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From Rags to Riches

The story of a historic Olde Towne home restored to its original grandeur
Indianapolis native Tammy Harber and Boonville, Indiana native Angie Bullock have restored two homes together in Olde Towne.

For 30 years, the home at 805 E. Chandler Ave. sat vacant along historic Bayard Park. Nature reclaimed the yard, a large catalpa tree grew inside the chimney, and the original roof decayed, leaving a 4-foot-wide hole straight into the basement.

But when Tammy Harber, Indianapolis native and owner of Opie’s Doggie Playcare and Salon, happened to drive by in 2016, she knew she had to own it.

“I want to impress on people that a home with so much character needed to be saved,” she says. “It was love at first sight and it didn’t matter to me what had to be done inside.”

Harber is no stranger to saving homes, specifically in Olde Towne. The 805 E. Chandler house would become the second home she renovated with long-time friend, contractor, and Landmark Realty real estate agent Angie Bullock.

A Boonville, Indiana native, Bullock was bit by the renovation bug many years ago. She met Harber in 2007 and the two bonded over their passion for restoration.

“It was a matter of finding the right house and the timing being right financially for me,” says Harber.

Once the place to be in Evansville, the Olde Towne neighborhood has become the target of many city-led projects to save or raze crumbling historic homes.

Built in 1912, 805 E. Chandler was added to the National Historic Registry in the 1980s by City Historian Dennis Au. Known as the Brown-Sparrenberger house, it was built by local contractor James Brown for his family and business. Later, prominent Indiana University attorney William H. Sparrenberger owned the home.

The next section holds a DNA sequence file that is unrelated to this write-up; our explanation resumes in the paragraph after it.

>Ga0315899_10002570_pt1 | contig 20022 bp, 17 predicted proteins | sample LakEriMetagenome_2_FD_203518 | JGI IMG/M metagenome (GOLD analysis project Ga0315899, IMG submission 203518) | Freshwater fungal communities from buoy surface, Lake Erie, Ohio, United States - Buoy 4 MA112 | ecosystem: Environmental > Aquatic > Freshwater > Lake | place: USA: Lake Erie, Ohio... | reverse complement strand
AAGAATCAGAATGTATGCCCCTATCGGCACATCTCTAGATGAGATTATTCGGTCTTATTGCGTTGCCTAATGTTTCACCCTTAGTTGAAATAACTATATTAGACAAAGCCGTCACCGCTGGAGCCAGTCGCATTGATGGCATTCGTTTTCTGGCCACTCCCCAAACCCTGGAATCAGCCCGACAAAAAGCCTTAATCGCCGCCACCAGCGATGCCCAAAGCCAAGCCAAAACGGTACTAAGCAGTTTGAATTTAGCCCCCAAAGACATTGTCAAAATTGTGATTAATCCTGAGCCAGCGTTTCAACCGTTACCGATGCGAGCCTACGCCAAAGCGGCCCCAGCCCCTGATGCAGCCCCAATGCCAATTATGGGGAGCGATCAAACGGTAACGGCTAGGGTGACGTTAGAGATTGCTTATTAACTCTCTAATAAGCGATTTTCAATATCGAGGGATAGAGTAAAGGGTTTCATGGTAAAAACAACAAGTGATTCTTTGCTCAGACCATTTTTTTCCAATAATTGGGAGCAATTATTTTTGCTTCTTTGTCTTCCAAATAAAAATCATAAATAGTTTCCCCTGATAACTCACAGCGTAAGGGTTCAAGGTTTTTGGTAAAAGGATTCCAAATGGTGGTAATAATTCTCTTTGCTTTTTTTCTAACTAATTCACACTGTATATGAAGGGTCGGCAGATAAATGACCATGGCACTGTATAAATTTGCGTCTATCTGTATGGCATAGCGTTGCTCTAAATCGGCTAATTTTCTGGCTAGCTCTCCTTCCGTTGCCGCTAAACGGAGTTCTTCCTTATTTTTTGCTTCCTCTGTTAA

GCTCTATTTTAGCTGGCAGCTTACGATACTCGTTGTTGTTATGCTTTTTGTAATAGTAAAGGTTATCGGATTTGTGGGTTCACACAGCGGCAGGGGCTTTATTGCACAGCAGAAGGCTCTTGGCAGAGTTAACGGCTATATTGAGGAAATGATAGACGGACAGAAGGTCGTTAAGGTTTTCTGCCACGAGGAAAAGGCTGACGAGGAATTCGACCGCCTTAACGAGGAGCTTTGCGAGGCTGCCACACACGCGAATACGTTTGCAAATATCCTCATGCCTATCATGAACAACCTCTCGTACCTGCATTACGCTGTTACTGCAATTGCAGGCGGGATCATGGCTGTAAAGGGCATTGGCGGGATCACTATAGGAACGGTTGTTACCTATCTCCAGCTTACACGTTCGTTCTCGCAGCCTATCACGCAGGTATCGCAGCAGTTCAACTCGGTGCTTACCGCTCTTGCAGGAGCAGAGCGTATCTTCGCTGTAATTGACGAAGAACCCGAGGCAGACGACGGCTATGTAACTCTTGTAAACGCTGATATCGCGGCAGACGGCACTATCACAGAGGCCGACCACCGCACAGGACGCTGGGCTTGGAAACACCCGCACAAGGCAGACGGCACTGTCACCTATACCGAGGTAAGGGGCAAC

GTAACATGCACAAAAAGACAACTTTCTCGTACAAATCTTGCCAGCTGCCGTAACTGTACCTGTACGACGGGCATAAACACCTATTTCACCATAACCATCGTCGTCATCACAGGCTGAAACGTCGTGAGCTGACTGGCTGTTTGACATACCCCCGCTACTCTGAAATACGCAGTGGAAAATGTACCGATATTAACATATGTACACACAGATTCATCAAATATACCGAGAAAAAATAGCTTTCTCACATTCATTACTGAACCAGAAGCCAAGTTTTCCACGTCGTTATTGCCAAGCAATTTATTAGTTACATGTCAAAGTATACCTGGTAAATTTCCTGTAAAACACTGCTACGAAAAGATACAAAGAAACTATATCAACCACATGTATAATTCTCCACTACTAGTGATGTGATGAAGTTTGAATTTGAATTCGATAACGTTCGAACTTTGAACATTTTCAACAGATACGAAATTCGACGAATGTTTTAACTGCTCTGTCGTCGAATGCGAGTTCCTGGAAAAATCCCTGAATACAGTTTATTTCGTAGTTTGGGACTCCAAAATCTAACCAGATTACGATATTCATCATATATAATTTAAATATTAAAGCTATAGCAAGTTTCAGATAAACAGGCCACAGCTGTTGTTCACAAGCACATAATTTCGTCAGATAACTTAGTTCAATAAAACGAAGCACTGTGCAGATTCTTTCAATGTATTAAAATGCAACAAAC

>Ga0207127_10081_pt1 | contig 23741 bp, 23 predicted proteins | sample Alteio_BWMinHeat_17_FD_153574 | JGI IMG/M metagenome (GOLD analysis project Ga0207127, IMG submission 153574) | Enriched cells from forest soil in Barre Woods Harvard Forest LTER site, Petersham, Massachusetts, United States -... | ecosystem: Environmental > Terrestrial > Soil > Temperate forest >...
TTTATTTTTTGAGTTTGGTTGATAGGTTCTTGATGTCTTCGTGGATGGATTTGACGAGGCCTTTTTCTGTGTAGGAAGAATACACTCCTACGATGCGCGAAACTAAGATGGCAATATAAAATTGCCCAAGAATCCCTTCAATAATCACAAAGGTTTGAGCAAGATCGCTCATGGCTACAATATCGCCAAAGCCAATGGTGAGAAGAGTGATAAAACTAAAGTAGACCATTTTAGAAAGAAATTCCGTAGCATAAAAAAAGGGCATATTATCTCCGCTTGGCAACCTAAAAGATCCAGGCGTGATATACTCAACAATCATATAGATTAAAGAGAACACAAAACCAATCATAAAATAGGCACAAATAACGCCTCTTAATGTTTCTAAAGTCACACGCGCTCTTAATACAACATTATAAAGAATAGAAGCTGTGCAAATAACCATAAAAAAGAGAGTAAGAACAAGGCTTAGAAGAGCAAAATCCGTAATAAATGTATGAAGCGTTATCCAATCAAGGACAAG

Originally featuring six bedrooms, one bathroom, and adorned with a red and gray slate roof, the home stood out from its neighbors. According to Harber, its yellow and chocolate glaze two-toned triple brick exterior is the only one of its kind in Evansville.

The second floor was likely built without a floor plan as walls run directly into windows and the rooms are broken into uneven dimensions with sharp angled ceilings. The home’s unique features combined with the opportunity for updates aided Harber’s vision of the restored historic building to, perhaps even above, its former glory.

After an initial purchase of the home fell through in May 2016, Harber stepped in and bought 805 E. Chandler from the city for $23,000. While a new roof had been installed the rest of the house remained in shambles. So, Harber began the long road to renovation immediately.

Harber and Bullock could not have known it would take four years and more than $100,000 to restore the house. But they both still agree — they would do it over again if they had to.

“It breaks my heart when I see a home being torn down,” she says. “People loved this home in 1912 — as a city we need to put more emphasis on saving things that have historic value.”